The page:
This time I think it’s because of writing. I’m still writing every day, but the vast majority of it is just sitting on my hard drive. I’d rather be working with words that are meant to be published, so that’s what I’m going to do.

From now on I’m posting at least two updates per week on this blog. It’s an initial goal, and you should definitely get on my case if I start slacking. If not, I’ll keep doing it myself.

My week at Poynter and RootedAustin.com

“Turn to clear vision.” That simple phrase struck me as I looked out over the water in Saint Petersburg. I was there for a Poynter Institute seminar called “Bottom Line News: Creating Sustainable Journalism Start-ups.” It was an amazing week. I learned more than I thought I would, I met some amazing people and I found even more energy for my plans, hopes and aspirations.

The micro details aren’t important, but I did want to touch on one revelation that came unexpectedly. I’ve tried to be transparent in all things digital. All my social networks are open to the world, and I try to make sure to keep the interaction there rich and real. It came out of a shift in my personal life, one that made me feel I no longer had anything to hide.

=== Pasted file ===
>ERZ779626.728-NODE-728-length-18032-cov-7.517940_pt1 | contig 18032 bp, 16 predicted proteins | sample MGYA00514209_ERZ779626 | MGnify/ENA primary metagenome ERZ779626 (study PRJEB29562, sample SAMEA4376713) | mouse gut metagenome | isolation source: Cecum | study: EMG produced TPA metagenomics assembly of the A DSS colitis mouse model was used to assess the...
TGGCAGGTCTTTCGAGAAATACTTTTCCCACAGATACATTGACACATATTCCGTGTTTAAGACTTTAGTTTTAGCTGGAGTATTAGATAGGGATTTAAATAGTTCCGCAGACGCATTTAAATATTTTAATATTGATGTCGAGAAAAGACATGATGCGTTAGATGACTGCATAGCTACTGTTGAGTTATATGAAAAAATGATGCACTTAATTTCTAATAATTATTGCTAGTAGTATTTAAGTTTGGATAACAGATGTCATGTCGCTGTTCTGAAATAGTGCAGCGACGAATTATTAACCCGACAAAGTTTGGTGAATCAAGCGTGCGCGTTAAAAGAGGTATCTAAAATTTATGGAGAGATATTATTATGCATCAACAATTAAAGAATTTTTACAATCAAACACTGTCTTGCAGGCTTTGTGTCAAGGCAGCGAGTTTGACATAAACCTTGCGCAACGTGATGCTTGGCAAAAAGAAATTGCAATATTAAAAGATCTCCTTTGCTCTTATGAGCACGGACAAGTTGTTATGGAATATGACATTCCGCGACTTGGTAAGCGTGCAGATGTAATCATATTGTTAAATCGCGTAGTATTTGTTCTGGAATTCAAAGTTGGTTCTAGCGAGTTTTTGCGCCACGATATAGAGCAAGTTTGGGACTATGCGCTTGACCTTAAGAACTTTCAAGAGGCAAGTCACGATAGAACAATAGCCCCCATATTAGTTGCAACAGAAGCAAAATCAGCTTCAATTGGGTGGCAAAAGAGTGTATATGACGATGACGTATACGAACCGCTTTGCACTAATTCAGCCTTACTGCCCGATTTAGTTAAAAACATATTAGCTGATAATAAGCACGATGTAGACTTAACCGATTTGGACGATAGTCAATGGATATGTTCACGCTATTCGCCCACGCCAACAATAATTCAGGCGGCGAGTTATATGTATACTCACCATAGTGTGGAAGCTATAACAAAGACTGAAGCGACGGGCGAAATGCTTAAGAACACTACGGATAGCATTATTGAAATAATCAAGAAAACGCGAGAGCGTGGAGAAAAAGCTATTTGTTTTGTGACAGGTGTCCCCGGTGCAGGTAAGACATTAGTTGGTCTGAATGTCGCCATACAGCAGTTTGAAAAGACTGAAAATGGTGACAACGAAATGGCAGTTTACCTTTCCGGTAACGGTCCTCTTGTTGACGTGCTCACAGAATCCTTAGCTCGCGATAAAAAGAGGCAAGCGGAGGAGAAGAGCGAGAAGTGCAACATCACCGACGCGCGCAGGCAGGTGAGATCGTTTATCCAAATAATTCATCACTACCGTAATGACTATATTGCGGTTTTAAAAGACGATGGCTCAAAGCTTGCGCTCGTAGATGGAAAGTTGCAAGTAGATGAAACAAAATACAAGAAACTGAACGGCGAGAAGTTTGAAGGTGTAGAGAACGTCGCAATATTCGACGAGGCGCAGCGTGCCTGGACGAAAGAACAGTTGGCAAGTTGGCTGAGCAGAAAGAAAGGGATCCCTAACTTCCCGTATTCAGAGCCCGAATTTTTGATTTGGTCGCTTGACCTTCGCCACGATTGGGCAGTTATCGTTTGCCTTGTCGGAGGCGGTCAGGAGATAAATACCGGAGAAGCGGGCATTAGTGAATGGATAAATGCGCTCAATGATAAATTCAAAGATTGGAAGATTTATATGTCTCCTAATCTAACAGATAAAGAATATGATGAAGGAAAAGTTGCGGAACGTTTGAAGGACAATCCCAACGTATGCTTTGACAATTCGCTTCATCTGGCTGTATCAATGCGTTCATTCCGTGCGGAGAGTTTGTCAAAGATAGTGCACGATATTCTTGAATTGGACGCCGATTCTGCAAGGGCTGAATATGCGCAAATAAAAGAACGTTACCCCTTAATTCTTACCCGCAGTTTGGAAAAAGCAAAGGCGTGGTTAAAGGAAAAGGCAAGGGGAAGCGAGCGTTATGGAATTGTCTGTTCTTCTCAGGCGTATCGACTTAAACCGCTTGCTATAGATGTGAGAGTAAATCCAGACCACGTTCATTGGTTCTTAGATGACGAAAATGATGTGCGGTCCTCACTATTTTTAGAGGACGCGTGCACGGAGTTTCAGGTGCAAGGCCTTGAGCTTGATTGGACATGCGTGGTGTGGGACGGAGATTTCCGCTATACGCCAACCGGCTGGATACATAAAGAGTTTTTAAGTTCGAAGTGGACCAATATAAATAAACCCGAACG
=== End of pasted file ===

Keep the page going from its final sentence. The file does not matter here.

In any case, I realized during the week at Poynter that I hadn’t applied my new way of interacting to the world to my plans for the future. I haven’t been able to figure out exactly why that happened, but I think it has something to do with a little nagging voice in the back of my head. It wants me to talk to all my friends and family about this before I put it out there for the whole world to see. I’ve done that, so now the nagging voice I shouldn’t have listened to in the first place is gone.

I, along with my three amazing co-founders, am going to start an online journalism start-up. It’s called Rooted Austin. At this point it’s just a page telling you we’ll be coming soon, but we hope to have a blog up soon so we can start getting feedback on our ideas and plans. We want Rooted to be Austin’s home page, the place you go for the best curated news and immersive storytelling. We’ll do the curation, and when you tell us you like a particular topic that’s when we know it’s time for us to go get the story and apply our particular brand of storytelling to it.

I can’t wait until Cassandra Adamson, Peter Gaunt and Becky Rother get down to Texas so Rooted Austin’s full team is here and ready to grow. In the meantime, keep on the lookout for a blog on the site and feel free to tell me what you think in the comments or send me a message at logan@rootedaustin.com if you’d like.